• A variation occurs in The Hitchhiker's Guide to the Galaxy. The narrator, noting that stress is a growing problem in the world, chooses not to unduly stress the readers by giving away the ending of a suspenseful sequence: The planet they are above is Magrathea, and the nuclear missiles approaching the ship will cause no damage, save for a nasty bruise to the forearm. To order to preserve some sense of suspense, though, he does not say whose forearm — until the closing credits of the episode. It was Arthur.
    • When Ford says that's he's not going to watch the football match later the bartender assumes that it's because Ford considers it a forgone conclusion that Arsenal will lose, although it's actually because Ford knows that the Earth will be destroyed before the match.
  • Bleak Expectations: Since the framing device is a character recounting his past activities to a reporter, he obviously isn't going to die no matter how ludicrous the situation gets (and it does get plenty ludicrous). That doesn't stop his wife and best friend temporarily dying during those situations though.

    Religion 
  • Basically the whole Book of Revelation in The Bible says how it's all going down according to the Christian faith. Satan loses. Big Time.
  • In the The Bible; the Gospel authors (especially John) had a tendency to introduce Judas Iscariot as "the man who would betray Jesus".
  • In Norse Mythology almost all of the gods are fated to get killed (in very specific ways) at Ragnarok, along with most of humanity, trolls, giants, monsters and assorted other species.
  • Classical Mythology has a strong concept of fate, as evidenced in the story of Oedipus.
  • In Islam, when the final judgment takes place, each of the dead will be judged one last time but have little chance to defend themselves. This isn't out of malice—it's because everything is already recorded and therefore anything they would say to defend or justify themselves is already known and they're quickly shuffled off to their respective places in the afterlife.

    Theatre 
  • The story of Oedipus Rex was so well-known via oral tradition that even Sophocles target audience likely knew the outcome of Oedipus the King before watching it.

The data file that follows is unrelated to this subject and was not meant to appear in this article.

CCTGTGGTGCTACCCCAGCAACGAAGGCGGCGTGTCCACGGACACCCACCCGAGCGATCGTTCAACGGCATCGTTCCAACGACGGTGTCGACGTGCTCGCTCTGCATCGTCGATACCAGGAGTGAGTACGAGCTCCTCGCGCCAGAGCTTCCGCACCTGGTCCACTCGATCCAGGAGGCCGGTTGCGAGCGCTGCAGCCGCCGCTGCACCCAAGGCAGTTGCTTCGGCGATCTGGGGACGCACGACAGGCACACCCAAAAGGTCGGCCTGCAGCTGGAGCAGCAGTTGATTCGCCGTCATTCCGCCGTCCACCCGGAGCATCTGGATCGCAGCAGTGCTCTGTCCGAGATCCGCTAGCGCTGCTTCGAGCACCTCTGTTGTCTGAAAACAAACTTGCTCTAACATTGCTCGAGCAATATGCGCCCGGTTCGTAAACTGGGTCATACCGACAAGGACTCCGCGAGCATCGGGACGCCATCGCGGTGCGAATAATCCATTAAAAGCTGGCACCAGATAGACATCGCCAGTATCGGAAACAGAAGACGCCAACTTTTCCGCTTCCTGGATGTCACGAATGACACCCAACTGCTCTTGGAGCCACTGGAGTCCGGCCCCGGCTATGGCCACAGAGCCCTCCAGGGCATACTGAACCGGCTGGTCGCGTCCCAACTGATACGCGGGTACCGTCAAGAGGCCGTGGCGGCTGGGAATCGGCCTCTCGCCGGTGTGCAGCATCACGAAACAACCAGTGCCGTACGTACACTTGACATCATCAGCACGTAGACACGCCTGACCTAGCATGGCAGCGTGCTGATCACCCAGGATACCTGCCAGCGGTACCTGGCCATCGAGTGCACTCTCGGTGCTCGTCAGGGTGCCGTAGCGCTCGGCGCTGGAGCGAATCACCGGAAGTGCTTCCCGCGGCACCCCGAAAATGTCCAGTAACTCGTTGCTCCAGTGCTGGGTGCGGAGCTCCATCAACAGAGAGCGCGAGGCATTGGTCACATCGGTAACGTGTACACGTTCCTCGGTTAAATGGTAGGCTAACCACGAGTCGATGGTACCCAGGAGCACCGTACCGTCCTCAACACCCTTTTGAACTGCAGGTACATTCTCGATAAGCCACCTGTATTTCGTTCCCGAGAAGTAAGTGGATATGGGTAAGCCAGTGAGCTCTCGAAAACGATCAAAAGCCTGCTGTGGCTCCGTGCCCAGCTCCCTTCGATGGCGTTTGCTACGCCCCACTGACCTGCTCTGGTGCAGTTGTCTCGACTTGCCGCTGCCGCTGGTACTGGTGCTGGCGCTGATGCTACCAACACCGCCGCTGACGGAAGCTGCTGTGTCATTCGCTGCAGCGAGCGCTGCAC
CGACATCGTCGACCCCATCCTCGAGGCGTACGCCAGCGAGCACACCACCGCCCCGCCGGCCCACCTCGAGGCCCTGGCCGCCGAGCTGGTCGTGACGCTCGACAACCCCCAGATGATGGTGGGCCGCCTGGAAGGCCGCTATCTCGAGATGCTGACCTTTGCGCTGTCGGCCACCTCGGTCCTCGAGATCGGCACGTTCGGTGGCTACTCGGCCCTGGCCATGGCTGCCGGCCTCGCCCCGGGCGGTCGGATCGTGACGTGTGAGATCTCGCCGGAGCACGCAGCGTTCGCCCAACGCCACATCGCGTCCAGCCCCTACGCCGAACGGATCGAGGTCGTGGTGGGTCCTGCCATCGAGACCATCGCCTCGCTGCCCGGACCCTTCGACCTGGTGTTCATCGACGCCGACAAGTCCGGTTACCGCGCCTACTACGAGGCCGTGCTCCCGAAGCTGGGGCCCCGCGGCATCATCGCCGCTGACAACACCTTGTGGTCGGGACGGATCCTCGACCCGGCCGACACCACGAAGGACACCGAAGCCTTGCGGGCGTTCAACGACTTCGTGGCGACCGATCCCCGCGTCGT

• William Shakespeare invented the phrase, used in Othello, although he meant it more literally: the evidence of Cassio's dream "denoted a foregone conclusion" of his sleeping with Desdemona, "foregone" meaning "having previously happened".
    • Also, here's a pattern: if you're in a Shakespearean tragedy, and your name is in the title, you're screwed. If your name is the title, doubly so.
    • Perhaps the most famous example is Romeo and Juliet. William Shakespeare says in the prologue that Romeo and Juliet are going to die.
    • Although inverted with King Lear. The legend at that time had Cordelia and Lear survive and Lear restored to the throne. Shakespeare surprised audiences by turning it into a tragedy.
    • The histories all fall into this trope as well, given that they're all Based on a True Story. There's even a meta-example in the epilogue of Henry V, in which the Chorus pretty much tells the audience the outcome of the next three plays in the chronology, Henry VI, Parts I, II and III.
      "Henry VI, in infant bands crowned King
      Of France and England did this king succeed
      Whose state so many had the managing
      That they lost France and made his England bleed."
  • Including fictional history, as is the case with Steven Brust's Khaavren Romances saga, a prequel series presented as a written Docudrama of a major Backstory event in the world of Dragaera.
  • Death of a Salesman. The main character's a salesman. Three guesses what happens to him.
  • In addition to being a Perspective Flip External Retcon of The Wizard of Oz, the play version of Wicked opens with everyone celebrating the death of the Wicked Witch of the West, and the story takes place in a flashback. However, Elphaba lives, subverting the trope.